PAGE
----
Credit: Terry Ashe


"Architecture must be dignified and elegant," said Minoru Yamasaki, the architect who designed the World Trade Center's original Twin Towers. And yet, as New York magazine's Justin Davidson has pointed out, the Twin Towers were never so demure, standing as a challenge to the skyline, an affront—like "the creation of some Howard Roark–like super-architect," as Davidson puts it.

The destruction of the Twin Towers, if only a minor atrocity compared to the losses endured twelve years ago today, and during more than a decade of subsequent war, still marks a significant loss for New York City and New York architecture. And for Yamasaki's legacy also: Despite the serenity that he tried to imbue in his projects, it is difficult not to link his work to tragedy. Yamasaki's other iconic project, the Pruitt–Igoe housing complex built in St. Louis in 1954, was destroyed by poverty and crime long before it was torn down in 1972—a symbol of failed urban renewal.

Yet this year has seen Yamasaki's legacy renewed. In Detroit, where the Seattle-born architect lived and worked from 1945 until his death in 1986, several of his projects have enjoyed renovation and rejuvenation in 2013. Chief among them is the campus for Wayne State University. Between 1958 and 1964, Yamasaki planned and completed a suite of buildings for the university and a series of reflecting pools to connect them. Photos of the campus from the 1950s and '60s follow.

Students linger around the Minoru Yamasaki–designed McGregor Memorial Conference Center and its reflecting pools, as pictured in the 1960s.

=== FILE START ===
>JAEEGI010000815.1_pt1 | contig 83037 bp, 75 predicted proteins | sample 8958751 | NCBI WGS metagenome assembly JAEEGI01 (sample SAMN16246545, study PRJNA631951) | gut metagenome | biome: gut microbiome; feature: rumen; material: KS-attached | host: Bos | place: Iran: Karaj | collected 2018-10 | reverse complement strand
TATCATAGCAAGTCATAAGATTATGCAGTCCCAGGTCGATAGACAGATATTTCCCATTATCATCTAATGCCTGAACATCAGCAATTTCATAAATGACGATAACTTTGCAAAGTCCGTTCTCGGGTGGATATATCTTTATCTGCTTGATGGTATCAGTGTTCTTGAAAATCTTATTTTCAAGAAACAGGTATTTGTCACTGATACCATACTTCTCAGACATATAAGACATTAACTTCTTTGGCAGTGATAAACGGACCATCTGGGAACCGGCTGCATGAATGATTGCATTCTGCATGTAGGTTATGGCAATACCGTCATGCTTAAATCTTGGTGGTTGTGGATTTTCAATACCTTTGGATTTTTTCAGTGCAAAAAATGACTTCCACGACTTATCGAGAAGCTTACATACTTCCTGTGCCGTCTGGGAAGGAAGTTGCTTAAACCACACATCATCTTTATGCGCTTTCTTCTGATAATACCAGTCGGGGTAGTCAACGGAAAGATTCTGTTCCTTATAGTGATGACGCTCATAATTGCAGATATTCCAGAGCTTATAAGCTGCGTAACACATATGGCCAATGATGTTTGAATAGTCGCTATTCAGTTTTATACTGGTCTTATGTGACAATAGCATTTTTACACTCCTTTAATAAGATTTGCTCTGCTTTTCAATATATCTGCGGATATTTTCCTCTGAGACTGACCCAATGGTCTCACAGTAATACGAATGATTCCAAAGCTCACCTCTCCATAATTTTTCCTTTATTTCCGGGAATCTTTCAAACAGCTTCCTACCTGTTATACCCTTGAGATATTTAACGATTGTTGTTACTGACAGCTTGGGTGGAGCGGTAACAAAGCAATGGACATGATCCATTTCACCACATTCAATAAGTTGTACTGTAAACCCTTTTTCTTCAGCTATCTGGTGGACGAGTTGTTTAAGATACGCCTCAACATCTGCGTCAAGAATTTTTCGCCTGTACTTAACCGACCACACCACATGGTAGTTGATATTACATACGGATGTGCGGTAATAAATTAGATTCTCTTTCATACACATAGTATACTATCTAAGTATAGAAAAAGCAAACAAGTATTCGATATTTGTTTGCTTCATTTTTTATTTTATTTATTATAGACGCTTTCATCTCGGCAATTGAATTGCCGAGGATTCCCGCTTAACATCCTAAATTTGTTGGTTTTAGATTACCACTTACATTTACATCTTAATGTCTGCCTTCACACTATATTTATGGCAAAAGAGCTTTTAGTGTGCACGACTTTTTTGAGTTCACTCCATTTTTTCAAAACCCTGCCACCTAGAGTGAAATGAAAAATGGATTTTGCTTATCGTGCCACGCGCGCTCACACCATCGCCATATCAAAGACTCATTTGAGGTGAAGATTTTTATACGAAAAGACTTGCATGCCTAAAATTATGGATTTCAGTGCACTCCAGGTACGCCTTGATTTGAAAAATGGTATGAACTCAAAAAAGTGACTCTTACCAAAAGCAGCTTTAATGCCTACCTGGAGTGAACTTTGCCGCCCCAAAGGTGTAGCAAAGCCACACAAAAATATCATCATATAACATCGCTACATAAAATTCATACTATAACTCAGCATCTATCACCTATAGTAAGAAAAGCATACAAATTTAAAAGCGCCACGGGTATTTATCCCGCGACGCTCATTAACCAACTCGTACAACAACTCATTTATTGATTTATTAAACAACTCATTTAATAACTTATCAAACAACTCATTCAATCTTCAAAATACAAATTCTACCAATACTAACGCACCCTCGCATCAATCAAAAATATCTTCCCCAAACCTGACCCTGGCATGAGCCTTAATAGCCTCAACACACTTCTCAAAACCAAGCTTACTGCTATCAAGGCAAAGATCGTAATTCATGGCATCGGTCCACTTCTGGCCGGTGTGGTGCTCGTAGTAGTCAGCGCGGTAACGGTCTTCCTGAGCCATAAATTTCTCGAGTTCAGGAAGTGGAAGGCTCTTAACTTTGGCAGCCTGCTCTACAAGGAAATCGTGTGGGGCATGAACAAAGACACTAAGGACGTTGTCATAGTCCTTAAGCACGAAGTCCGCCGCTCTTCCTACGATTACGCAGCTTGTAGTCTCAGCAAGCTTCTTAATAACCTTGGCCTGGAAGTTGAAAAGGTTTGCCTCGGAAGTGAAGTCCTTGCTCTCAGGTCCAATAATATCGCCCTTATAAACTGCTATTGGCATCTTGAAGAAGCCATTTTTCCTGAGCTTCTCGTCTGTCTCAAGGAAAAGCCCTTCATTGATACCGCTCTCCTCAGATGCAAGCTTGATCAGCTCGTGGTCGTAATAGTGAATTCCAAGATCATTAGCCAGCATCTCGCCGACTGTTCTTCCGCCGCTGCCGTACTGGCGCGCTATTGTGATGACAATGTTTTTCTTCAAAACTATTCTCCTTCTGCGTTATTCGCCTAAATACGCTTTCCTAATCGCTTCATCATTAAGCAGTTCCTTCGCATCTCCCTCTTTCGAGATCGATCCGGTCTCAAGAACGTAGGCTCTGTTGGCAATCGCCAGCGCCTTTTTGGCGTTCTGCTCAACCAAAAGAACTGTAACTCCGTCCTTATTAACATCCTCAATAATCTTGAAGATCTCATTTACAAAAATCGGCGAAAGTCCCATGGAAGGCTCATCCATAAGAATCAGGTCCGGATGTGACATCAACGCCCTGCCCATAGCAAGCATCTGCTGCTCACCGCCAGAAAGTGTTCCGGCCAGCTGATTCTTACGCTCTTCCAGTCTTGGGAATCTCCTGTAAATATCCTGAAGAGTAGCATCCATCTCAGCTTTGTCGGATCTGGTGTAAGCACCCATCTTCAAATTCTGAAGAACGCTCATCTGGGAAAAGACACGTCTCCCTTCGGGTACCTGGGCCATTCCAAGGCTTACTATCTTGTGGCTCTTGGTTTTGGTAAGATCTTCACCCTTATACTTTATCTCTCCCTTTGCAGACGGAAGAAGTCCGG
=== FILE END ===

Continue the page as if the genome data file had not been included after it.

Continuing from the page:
Students linger around the Minoru Yamasaki–designed McGregor Memorial Conference Center and its reflecting pools, as pictured in the 1960s.

Credit: Walter. P Reuther Library


Minoru Yamasaki, speaking at a ceremony, date not listed.

Minoru Yamasaki, speaking at a ceremony, date not listed.

Credit: Walter. P Reuther Library


A damaged foundation caused the reflecting pools to be drained in the late 1990s.

A damaged foundation caused the reflecting pools to be drained in the late 1990s.

Credit: Walter. P Reuther Library


Yamasaki designed a total of four buildings for the campus.

Yamasaki designed a total of four buildings for the campus.

Credit: Walter. P Reuther Library


The College of Education Building, Yamasaki's second building for the campus, can be seen in the background.

The College of Education Building, Yamasaki's second building for the campus, can be seen in the background.

Credit: Walter. P Reuther Library


Students pictured at the reflecting pools in 1958.

Students pictured at the reflecting pools in 1958.

Credit: Walter. P Reuther Library


Those pools were drained in the 1990s and the campus languished. After a $2-million renovation, however, the campus—restored to its original design—reopened in May. Yamasaki's daughter was on hand to speak about his life and work at the ribbon-cutting.

In addition, Yamasaki's work was the subject of great discussion at Michigan Modern, an effort launched this year to mark the contributions of modern architects and designers to the growth and history of the Great Lakes State. And in perhaps the greatest news for Yamasaki's legacy, Dan Gilbert's Rock Ventures bought One Woodward Avenue, the greatest Yamasaki skyscraper in Detroit.

As Curbed's Kelly Ellsworth notes, there is a great deal to do to ensure Yamasaki's legacy in Detroit, especially with One Woodward Avenue. Nevertheless, this year's commemorations suggest that Yamasaki's work will not be forgotten.